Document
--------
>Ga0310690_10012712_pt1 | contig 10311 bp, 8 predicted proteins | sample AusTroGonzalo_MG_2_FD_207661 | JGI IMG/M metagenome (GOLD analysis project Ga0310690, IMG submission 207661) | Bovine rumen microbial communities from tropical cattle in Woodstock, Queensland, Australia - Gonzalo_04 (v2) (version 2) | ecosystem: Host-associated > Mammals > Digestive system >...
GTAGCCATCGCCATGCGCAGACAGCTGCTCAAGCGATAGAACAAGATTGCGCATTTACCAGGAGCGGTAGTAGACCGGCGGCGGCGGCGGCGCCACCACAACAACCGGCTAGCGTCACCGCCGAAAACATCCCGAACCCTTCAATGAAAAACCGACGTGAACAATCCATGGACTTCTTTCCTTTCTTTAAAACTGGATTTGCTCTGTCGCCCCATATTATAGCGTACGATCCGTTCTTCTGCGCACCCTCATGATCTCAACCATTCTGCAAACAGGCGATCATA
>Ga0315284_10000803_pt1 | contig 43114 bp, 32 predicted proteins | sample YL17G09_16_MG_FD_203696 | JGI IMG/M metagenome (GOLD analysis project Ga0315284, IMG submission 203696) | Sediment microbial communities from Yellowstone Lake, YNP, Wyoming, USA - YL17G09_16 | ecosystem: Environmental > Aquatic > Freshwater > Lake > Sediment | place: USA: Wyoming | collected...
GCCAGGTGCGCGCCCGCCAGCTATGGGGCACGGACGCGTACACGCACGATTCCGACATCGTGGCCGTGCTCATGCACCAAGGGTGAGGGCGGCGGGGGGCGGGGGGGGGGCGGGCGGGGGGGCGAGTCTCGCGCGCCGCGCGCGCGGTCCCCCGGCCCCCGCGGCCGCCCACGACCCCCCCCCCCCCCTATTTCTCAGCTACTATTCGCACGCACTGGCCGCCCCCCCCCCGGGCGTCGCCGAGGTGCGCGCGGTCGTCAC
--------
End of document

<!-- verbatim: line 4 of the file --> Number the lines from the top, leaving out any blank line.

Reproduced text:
GCCAGGTGCGCGCCCGCCAGCTATGGGGCACGGACGCGTACACGCACGATTCCGACATCGTGGCCGTGCTCATGCACCAAGGGTGAGGGCGGCGGGGGGCGGGGGGGGGGCGGGCGGGGGGGCGAGTCTCGCGCGCCGCGCGCGCGGTCCCCCGGCCCCCGCGGCCGCCCACGACCCCCCCCCCCCCCTATTTCTCAGCTACTATTCGCACGCACTGGCCGCCCCCCCCCCGGGCGTCGCCGAGGTGCGCGCGGTCGTCAC